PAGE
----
The plaintiffs appealed and, at first, a divided panel affirmed the trial court’s grant of summary judgment. The case proceeded before the full appellate court en banc. First, the court recognized that Heritage owed a duty to the plaintiffs as business invitees. Second, the court disagreed with the court’s finding that the sidewalk defect was trivial. The court did agree with the trial court that there was no issue of material fact regarding the height difference between the sections of the sidewalk. The trial court, however, did not consider additional facts, including that the defect in the sidewalk was "seriously in excess of ¼ inch standard for a tripping danger and constituted a walkway safety hazard." The surrounding circumstances included: (1) the height differential between the sidewalk panels; (2) the heightened duty to an individual as an invitee; (3) expert testimony indicating that the height differential exceeds safety standards; and (4) testimony from the owner of the company charged with maintenance of the sidewalk that he considered the defect to be a tripping hazard and had reported it to the landowner.

There is a dissenting opinion, wherein the judge decided that he did not believe the trial court committed an error in granting summary judgment, by determining the 5/8-inch misalignment between sidewalk sections was, as a matter of law, a trivial defect.


A landlord was entitled to terminate its lease with the tenant of an undeveloped shopping center, but was not entitled to liability on a bond once the injunction was dissolved for lost development opportunities. Thrifty Payless, Inc. v. Mariners Mile Gateway, LLC, 2015 WL 140029 (Cal. App. Jan. 12, 2015) (discussing Thrifty Payless, Inc. v. Mariners Mile Gateway, LLC, 185 Cal. App. 4th 1050 (2010)).

This case started almost eight years ago when the tenant, Thrifty Payless, Inc. ("Thrifty"), doing business as Rite Aid, brought an action for anticipatory breach of the lease against its landlord, Mariners Mile Gateway, LLC ("Mariners"), because of problems that arose with the development of the shopping center. Thrifty obtained a preliminary injunction, preventing Mariners from (1) leasing all or part of the leased property to any entity other than Rite Aid during the course of the litigation, or (2) developing, improving, altering or constructing the leased property in any way inconsistent or not in accordance with the lease. As a result of the injunction, Rite Aid was required to post a $5 million bond. The shopping center was never built; Mariners exercised the cancellation provision and notified Rite Aid it was terminating the lease. The trial court, as later affirmed by the court of appeal, found that the landlord validly exercised its termination right, which allowed it to terminate for any reason.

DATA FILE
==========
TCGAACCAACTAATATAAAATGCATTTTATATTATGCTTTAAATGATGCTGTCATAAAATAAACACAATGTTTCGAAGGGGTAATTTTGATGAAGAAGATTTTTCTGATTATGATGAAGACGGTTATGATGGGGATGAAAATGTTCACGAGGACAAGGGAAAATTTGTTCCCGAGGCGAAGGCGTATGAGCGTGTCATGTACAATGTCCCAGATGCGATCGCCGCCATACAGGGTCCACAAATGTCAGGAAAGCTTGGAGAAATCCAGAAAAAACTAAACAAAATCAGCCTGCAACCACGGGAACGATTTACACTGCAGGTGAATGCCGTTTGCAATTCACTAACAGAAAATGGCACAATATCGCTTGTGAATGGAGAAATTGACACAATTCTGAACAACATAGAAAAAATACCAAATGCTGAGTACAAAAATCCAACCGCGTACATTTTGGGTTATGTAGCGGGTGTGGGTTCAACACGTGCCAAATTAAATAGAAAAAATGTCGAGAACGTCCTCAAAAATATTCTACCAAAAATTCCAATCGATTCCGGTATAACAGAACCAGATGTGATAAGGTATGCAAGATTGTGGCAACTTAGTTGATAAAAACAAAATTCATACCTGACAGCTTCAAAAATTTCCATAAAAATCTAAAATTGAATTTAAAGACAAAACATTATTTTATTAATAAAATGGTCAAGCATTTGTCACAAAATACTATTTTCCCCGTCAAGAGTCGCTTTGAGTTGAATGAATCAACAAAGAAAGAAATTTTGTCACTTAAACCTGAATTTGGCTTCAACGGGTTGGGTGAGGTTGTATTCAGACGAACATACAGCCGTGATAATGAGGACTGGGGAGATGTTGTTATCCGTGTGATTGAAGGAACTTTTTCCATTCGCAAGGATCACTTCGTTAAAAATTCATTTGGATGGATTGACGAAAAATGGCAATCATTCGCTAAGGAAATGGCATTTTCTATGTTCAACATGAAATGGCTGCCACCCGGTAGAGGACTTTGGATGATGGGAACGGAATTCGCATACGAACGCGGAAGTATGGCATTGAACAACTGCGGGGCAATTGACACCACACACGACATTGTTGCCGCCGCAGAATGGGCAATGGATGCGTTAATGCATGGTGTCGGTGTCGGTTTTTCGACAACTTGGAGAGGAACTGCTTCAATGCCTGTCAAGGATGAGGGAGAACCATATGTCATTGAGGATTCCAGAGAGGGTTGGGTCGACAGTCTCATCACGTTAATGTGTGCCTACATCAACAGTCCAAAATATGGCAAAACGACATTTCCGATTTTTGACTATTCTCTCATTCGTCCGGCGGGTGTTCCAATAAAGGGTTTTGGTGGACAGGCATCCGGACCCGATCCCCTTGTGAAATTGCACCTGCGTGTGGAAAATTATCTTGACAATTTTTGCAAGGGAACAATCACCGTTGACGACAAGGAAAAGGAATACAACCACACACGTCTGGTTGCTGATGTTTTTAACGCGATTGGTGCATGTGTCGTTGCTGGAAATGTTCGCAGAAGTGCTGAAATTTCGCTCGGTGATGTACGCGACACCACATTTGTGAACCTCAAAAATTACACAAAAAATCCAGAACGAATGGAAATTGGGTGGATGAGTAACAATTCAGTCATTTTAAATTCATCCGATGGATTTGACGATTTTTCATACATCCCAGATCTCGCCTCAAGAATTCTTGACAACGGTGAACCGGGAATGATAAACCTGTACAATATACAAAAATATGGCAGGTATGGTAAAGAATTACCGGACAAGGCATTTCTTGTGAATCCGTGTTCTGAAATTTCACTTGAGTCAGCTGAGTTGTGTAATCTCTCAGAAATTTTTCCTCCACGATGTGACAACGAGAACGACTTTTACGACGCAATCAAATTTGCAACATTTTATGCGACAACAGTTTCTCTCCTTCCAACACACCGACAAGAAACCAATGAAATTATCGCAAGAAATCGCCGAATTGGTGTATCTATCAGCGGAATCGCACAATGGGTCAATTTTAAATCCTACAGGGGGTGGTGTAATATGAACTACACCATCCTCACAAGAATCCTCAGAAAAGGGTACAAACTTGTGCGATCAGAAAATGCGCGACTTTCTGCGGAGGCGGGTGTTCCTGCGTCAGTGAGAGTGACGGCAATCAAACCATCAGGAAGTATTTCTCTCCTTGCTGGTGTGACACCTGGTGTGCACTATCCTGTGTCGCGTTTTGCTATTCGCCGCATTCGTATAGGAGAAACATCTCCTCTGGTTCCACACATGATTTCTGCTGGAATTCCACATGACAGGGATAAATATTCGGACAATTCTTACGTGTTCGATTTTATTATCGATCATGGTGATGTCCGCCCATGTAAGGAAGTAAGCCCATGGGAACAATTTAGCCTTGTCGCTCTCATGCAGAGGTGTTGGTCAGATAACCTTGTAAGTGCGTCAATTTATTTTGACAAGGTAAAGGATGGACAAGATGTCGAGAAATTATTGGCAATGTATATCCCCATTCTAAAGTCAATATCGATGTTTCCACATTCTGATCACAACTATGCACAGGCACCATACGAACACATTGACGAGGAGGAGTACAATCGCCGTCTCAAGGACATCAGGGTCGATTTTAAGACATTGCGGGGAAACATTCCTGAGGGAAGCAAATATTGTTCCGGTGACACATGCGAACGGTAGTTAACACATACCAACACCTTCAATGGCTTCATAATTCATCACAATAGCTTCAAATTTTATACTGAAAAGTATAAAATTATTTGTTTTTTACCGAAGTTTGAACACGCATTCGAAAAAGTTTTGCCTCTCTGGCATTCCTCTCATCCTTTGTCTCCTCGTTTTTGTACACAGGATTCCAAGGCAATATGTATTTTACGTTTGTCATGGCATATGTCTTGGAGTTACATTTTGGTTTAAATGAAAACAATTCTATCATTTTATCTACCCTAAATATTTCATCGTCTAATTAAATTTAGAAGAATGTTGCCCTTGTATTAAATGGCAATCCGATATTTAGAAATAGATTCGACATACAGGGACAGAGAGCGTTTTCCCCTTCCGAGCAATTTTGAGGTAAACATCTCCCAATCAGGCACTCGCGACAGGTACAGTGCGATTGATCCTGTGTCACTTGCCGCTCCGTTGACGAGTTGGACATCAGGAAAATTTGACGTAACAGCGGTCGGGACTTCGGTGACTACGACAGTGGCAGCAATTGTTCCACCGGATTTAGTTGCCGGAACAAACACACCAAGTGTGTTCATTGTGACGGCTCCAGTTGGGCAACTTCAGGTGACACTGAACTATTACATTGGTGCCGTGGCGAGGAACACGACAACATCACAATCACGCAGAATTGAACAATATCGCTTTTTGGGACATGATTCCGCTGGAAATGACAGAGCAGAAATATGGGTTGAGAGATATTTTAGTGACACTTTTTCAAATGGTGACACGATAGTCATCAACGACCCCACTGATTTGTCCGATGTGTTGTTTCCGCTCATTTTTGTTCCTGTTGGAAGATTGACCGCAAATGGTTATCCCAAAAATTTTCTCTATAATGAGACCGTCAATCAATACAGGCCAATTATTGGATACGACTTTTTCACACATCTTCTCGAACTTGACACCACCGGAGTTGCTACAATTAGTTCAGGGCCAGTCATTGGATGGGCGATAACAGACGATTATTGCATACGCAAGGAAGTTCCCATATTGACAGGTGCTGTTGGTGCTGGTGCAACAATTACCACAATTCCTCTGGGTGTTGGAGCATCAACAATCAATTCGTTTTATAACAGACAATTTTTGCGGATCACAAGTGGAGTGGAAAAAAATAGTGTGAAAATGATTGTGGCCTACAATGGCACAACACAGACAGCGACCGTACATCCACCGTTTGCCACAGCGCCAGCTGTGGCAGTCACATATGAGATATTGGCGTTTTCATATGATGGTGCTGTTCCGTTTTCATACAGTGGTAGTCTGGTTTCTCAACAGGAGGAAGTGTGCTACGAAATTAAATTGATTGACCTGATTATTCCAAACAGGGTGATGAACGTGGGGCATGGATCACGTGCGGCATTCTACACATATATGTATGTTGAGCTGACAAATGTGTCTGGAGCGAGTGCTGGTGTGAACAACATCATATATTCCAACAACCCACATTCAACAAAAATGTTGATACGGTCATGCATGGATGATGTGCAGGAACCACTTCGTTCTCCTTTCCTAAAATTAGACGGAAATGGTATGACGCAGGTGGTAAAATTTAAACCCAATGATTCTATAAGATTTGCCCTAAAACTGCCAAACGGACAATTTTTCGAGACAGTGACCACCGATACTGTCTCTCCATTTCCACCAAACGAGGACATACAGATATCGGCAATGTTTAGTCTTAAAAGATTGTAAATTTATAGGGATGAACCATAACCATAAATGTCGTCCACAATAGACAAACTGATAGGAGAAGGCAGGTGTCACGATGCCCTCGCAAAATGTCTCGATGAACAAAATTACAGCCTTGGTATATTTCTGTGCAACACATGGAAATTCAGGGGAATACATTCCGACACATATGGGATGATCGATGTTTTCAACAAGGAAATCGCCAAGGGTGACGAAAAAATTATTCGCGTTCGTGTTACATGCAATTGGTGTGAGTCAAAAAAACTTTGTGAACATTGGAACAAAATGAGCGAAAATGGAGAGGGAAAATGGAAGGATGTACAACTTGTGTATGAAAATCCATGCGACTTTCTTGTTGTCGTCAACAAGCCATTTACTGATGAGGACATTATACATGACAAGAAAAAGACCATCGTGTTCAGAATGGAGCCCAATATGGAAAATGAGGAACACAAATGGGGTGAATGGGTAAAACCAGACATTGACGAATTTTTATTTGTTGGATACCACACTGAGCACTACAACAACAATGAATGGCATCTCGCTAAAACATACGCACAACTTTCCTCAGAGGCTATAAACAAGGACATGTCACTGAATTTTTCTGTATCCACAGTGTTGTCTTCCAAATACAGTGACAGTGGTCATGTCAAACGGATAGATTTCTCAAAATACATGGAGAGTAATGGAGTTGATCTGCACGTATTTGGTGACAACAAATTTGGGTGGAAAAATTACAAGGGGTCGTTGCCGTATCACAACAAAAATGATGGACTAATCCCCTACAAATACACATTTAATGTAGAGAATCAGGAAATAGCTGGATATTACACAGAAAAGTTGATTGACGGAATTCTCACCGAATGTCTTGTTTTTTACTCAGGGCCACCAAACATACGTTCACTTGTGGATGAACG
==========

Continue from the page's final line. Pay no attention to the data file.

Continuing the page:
As a result of the decision, the court dissolved the injunction in 2008. In September 2011, Mariners attempted to collect on the full $5 million bond, arguing that if the injunction had not been in place, it would have begun developing a smaller version of the shopping center and would have obtained financing. The trial court denied Mariners’ request to collect on the bond, finding: (1) Mariners failed to prove that the injunction barred it from proceeding with planning and other pre-development steps for the shopping center; (2) the injunction was not so restrictive because it only prevented Mariners from developing the property previously leased to Rite Aid in a manner inconsistent with the lease between Mariners and Rite Aid; (3) the new site plans were not inconsistent with the lease because they did not change the size or location of the leased property, but rather only made design changes, including eliminating a traffic signal and underground parking, and reducing the overall size of the shopping center; and (4) the evidence demonstrated that Mariners did not submit site plans or obtain financing for reasons unrelated to the injunction. As part of the claim for damages resulting from the injunction, Mariners claimed that it lost profits; however, the trial court found that the claim was speculative and could not be the basis for collecting on the bond.

Based on the language in the injunction and Mariners’ conduct after the injunction was issued, the court of appeal affirmed, stating: "[W]e reject Mariners’ claim it was prevented from taking any steps whatsoever to proceed with a new development plan. All it was enjoined from was altering the approximately 13,000 square foot premises leased to Rite Aid." The court of appeal also affirmed that the trial court had substantial evidence to establish that the injunction did not prevent Mariners from obtaining leases, financing or entitlements; Mariners did try to obtain other leases, and external market factors caused Mariners not to obtain entitlements or financing. As to lost profits, because the injunction was not the proximate cause of any damages, the court of appeal did not address Mariners’ claim. Finally, Mariners argued—for the first time— that it was entitled to interest and carrying costs while the injunction was in effect. The court denied that claim for the same reason— i.e., the injunction did not prohibit Mariners from proceeding with the development of the shopping center.

Howard K. Jeruchimowitz is a Shareholder in Greenberg Traurig’s Litigation Group in Chicago, IL. He has extensive experience in all aspects of real estate litigation, including the representation of shopping center owners, developers, managers and tenants in lease disputes in state and federal courts, as well as arbitration and mediation. In addition, he is experienced in commercial landlord-tenant disputes, mechanics liens and foreclosures. He can be reached at (312) 476-5037 or Jeruchimowitzh@gtlaw.com.